New Year's Day Baby

We’re all familiar with the North American custom of showering the New Year’s Day Baby (or the first baby born on Jan. 1 in any given hospital, city or province) with gifts and prizes. It’s a fun way to celebrate a new year and a new life. Plus, I’m sure that expectant parents with due dates on or around January 1st probably get a kick out the “race” to be first. I know my competitive spirit would kick into overdrive if it were my baby!

Baby New Year

“Baby New Year” has traditionally been known as more of a mythical creature, a symbolic baby to personify the concept of a new year, a new life. It is only in more recent years that we have begun to honour living newborn babies and give them the label of Baby New Year.

A baby has been used to symbolize the New Year as far back as the year 600 BC. The Greeks, who traditionally celebrated Dionysus, the God of Wine at this time of year, used to parade around with a baby in a basket. The baby represented the annual rebirth of Dionysus as the spirit of fertility. In Egypt babies were used as a symbol of rebirth and early Christians also celebrated the New Year with symbolic babies. Christmas, after all, originated in the celebration of the birth of the baby Jesus at the turning of the year.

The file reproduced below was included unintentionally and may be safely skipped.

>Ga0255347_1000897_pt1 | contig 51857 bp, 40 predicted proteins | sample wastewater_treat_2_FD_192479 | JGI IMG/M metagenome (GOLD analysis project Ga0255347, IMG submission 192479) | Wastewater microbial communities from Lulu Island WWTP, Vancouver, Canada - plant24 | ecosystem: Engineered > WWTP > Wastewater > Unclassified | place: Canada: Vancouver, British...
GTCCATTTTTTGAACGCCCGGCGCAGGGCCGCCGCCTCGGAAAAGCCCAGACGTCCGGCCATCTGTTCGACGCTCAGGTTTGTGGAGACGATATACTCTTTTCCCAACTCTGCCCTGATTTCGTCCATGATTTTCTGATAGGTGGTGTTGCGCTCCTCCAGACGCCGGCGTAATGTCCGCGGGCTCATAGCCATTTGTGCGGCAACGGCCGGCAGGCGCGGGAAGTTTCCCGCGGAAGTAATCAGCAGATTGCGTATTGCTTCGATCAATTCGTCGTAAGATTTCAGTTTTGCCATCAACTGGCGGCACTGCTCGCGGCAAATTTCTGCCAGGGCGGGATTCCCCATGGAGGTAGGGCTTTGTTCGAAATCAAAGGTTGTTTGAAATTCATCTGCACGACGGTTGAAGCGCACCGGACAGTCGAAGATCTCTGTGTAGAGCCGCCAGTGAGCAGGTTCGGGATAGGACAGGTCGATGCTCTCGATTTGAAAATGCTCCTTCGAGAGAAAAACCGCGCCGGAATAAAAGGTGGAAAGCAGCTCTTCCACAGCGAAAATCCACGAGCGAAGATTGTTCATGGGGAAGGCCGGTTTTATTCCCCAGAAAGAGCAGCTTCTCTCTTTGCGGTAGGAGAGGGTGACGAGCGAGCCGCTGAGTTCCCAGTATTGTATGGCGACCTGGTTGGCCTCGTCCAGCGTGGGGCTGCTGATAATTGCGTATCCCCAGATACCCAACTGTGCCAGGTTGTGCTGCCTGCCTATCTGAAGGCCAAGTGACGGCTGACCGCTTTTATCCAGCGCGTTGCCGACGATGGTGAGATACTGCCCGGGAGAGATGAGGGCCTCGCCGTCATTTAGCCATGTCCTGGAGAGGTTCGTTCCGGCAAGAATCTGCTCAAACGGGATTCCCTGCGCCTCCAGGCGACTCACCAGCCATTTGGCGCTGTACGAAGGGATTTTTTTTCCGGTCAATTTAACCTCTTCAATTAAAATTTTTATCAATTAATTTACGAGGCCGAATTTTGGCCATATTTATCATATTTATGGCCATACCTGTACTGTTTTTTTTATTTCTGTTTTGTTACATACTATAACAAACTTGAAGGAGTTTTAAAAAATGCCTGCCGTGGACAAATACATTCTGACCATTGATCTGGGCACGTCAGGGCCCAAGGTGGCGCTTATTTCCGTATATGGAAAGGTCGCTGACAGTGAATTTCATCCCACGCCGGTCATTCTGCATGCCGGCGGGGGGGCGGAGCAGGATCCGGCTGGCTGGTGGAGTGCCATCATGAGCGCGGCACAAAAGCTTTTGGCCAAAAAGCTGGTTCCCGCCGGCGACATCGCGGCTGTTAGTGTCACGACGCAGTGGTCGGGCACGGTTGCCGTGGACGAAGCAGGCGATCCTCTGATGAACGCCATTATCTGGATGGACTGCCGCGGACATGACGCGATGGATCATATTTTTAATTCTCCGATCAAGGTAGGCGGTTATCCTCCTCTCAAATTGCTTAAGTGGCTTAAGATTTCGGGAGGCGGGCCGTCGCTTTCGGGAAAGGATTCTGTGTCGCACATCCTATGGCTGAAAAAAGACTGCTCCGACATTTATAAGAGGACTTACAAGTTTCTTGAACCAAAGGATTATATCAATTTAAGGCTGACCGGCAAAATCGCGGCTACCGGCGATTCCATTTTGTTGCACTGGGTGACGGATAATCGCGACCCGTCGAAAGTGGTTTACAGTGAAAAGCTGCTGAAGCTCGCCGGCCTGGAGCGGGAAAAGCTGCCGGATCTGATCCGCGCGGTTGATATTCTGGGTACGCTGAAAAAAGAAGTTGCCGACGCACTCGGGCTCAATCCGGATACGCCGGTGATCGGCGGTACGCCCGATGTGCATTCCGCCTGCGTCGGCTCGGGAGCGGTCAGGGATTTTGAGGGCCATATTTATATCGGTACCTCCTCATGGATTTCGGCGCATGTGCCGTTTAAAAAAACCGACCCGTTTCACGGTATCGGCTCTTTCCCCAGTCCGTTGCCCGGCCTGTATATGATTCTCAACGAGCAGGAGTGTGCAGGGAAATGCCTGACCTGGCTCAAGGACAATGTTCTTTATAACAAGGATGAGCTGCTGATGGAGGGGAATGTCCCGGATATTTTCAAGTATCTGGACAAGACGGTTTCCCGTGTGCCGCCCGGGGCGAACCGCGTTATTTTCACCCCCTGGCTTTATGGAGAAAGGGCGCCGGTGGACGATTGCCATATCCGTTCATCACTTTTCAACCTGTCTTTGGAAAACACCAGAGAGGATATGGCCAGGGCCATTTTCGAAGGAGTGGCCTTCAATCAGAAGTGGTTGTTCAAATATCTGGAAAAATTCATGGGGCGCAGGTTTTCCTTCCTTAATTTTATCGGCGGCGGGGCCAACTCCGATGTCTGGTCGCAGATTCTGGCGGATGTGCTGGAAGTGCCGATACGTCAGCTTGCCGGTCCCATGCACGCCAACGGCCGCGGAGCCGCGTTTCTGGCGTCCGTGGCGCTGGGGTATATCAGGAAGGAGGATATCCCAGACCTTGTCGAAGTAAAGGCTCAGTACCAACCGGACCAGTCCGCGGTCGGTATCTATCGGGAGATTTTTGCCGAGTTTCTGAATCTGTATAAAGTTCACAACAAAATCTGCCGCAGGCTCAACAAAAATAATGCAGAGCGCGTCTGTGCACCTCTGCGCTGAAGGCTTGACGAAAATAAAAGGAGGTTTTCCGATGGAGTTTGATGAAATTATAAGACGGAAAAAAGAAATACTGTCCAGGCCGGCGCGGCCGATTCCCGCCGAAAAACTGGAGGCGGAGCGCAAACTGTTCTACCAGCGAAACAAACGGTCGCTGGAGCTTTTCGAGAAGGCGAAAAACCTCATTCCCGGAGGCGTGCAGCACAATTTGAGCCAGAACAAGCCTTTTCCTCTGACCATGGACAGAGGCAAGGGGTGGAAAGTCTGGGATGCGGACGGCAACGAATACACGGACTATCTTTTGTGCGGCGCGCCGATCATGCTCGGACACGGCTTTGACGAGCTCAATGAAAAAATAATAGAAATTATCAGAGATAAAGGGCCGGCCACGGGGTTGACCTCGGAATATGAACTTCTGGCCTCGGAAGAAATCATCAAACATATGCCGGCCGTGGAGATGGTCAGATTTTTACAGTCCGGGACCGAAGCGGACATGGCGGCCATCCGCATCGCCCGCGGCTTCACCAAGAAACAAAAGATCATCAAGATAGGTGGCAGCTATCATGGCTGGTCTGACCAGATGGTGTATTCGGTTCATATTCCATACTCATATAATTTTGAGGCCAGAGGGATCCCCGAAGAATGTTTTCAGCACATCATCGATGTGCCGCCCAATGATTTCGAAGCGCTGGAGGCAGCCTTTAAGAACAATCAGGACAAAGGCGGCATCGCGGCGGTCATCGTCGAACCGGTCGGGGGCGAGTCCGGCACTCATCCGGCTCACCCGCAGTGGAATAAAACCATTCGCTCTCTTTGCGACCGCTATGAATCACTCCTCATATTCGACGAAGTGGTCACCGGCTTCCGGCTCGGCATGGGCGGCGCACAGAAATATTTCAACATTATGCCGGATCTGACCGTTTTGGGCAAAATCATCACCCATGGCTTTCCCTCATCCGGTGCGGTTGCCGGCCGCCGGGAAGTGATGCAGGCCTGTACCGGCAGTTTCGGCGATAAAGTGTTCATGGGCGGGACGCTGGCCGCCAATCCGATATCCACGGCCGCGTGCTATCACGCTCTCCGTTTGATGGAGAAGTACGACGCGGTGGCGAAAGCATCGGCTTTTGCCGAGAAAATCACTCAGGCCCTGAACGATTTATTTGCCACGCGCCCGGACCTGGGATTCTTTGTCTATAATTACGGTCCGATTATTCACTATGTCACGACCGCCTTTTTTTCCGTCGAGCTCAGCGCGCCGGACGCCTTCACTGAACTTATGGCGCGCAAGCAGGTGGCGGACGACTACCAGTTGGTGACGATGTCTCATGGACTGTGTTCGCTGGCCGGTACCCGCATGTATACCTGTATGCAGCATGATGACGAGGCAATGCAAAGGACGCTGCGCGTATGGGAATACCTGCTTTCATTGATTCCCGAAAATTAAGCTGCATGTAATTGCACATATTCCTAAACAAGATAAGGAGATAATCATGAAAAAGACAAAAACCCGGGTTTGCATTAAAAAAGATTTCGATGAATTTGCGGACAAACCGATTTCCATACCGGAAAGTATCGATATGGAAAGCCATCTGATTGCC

The Baby New Year most often depicted in comics is typically chubby and closer to toddler, than to newborn. He also tends to age rapidly, becoming an elderly man by the year’s end. On the following New Year’s Eve, the aged baby will hand off his duties to a new New Year’s Eve Baby.

So now that we’ve covered the historical aspect of the New Year’s Day baby, let’s discuss how to qualify as a New Year’s Day Baby – you know, in case you were interested in trying for it.

The Race Is On!

According to the Loyola University Health system, a hospital out of the Chicago area in the United States, in order for the birth to “count” as a contender for any New Year’s prizes, a baby must have completely exited its mother. The umbilical cord, however, does not need to have been cut.

There is some stiff competition out there for the title of New Year’s Baby. Some midwives and doctors have reported women holding back during labour in order to try for the title. Others have admitted to actually holding the head steady until the clock has struck 12 before completely delivering the baby!

While the odds of giving birth first on Jan. 1st are pretty slim, it could still be a lot of fun to try for it!

BabySarah Cosman